As of Feb. 14, 2019, there were 514,211,368 shares of common stock outstanding, $2.50 par value.
DOCUMENTS INCORPORATED BY REFERENCE
The Registrant’s Definitive Proxy Statement for its 2019 Annual Meeting of Shareholders is incorporated by reference into Part III of this Form 10-K.

 

1


TABLE OF CONTENTS
PART I
 
 
Item 1 —
 
 
 
 
 
 
 
 
 
 
 
 
 
 
 
 
 
 
 
Item 1A —
Item 1B —
Item 2 —
Item 3 —
Item 4 —
 
 
 
PART II
 
 
Item 5 —
Item 6 —
Item 7 —
Item 7A —
Item 8 —
Item 9 —
Item 9A —
Item 9B —
 
 
 
PART III
 
 
Item 10 —
Item 11 —
Item 12 —
Item 13 —
Item 14 —
 
 
 
PART IV
 
 
Item 15 —
Item 16 —
 
 

2


PART I
Item 1 — Business
ABBREVIATIONS AND INDUSTRY TERMS
Xcel Energy Inc.’s Subsidiaries and Affiliates (current and former)
Capital Services
Capital Services, LLC
Eloigne
Eloigne Company
e prime
e prime inc.
NCE
New Century Energies, Inc.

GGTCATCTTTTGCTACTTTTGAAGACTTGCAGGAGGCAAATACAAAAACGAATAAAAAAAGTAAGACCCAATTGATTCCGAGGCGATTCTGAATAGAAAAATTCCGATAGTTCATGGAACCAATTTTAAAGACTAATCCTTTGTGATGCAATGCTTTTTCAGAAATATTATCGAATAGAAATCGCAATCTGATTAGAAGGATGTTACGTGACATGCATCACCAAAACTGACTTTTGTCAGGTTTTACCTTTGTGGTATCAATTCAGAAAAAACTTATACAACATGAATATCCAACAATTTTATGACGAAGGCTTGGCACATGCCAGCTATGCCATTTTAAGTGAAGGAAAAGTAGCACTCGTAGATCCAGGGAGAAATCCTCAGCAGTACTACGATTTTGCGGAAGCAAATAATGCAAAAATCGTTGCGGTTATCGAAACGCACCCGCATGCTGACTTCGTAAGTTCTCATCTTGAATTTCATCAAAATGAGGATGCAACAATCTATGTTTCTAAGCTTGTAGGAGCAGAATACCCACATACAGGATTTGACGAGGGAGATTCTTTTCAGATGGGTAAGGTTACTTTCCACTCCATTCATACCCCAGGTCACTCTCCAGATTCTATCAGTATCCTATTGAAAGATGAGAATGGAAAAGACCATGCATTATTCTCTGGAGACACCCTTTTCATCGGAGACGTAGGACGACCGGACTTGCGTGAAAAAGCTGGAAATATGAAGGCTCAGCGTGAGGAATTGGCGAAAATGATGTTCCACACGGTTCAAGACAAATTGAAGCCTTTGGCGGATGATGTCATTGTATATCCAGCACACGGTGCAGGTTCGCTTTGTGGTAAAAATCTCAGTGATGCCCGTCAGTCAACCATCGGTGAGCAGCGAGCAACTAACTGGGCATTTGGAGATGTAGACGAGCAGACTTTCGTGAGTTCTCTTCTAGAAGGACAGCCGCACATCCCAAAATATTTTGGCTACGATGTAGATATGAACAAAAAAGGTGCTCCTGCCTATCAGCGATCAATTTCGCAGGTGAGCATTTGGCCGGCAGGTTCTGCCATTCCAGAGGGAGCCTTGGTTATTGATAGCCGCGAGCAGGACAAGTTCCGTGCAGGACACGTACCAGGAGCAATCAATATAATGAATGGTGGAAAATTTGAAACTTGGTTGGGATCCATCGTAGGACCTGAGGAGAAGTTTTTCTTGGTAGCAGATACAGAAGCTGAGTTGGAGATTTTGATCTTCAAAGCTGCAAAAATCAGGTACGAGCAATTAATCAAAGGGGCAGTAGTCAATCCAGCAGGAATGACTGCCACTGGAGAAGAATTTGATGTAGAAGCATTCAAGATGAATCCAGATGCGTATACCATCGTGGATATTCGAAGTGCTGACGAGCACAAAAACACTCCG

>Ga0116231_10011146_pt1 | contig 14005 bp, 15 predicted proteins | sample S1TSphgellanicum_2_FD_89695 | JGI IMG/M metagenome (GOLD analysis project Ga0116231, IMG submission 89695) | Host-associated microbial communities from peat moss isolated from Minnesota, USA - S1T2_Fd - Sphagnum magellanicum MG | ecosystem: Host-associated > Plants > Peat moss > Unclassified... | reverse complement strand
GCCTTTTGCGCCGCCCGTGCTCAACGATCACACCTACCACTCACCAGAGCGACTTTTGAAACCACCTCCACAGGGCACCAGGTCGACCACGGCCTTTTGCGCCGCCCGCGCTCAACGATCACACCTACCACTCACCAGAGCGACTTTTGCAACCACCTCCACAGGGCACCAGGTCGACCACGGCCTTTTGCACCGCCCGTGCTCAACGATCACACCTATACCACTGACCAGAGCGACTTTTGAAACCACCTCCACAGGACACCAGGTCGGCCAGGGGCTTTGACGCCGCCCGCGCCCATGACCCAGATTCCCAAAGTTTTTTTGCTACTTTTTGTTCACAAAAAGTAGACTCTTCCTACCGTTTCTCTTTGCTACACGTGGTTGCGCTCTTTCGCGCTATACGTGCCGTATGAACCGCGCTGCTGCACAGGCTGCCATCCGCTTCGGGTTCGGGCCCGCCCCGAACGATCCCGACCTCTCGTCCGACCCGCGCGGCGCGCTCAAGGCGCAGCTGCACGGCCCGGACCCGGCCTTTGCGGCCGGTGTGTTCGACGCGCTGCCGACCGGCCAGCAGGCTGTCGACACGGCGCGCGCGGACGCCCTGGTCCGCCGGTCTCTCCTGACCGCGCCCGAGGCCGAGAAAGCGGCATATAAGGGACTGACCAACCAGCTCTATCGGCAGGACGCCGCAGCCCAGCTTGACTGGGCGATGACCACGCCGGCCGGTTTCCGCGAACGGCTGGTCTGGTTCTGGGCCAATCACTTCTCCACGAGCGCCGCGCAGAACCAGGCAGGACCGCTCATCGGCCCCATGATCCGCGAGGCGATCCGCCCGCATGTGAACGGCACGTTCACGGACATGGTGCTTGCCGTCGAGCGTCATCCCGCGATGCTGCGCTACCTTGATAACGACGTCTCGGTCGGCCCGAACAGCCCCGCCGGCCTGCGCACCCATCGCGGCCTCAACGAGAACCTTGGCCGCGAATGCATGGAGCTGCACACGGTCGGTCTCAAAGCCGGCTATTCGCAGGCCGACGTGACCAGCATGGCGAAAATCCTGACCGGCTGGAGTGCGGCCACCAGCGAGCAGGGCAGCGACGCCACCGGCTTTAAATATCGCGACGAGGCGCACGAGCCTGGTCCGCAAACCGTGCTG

NSP-Minnesota
Northern States Power Company, a Minnesota corporation
NSP System
The electric production and transmission system of NSP-Minnesota and NSP-Wisconsin operated on an integrated basis and managed by NSP-Minnesota
NSP-Wisconsin
Northern States Power Company, a Wisconsin corporation
Operating companies
NSP-Minnesota, NSP-Wisconsin, PSCo and SPS
PSCo
Public Service Company of Colorado
SPS
Southwestern Public Service Co.
Utility subsidiaries
NSP-Minnesota, NSP-Wisconsin, PSCo and SPS
WGI
WestGas InterState, Inc.
WYCO
WYCO Development, LLC
Xcel Energy
Xcel Energy Inc. and its subsidiaries
Federal and State Regulatory Agencies
CPUC
Colorado Public Utilities Commission
D.C. Circuit
United States Court of Appeals for the District of Columbia Circuit
DOC
Minnesota Department of Commerce
DOE
United States Department of Energy
DOJ
Department of Justice
DOT
United States Department of Transportation
EPA
United States Environmental Protection Agency
FERC
Federal Energy Regulatory Commission
Fifth Circuit
United States Court of Appeals for the Fifth Circuit
IRS
Internal Revenue Service
Minnesota District Court
U.S. District Court for the District of Minnesota
MPSC
Michigan Public Service Commission
MPUC
Minnesota Public Utilities Commission
NDPSC
North Dakota Public Service Commission
NERC
North American Electric Reliability Corporation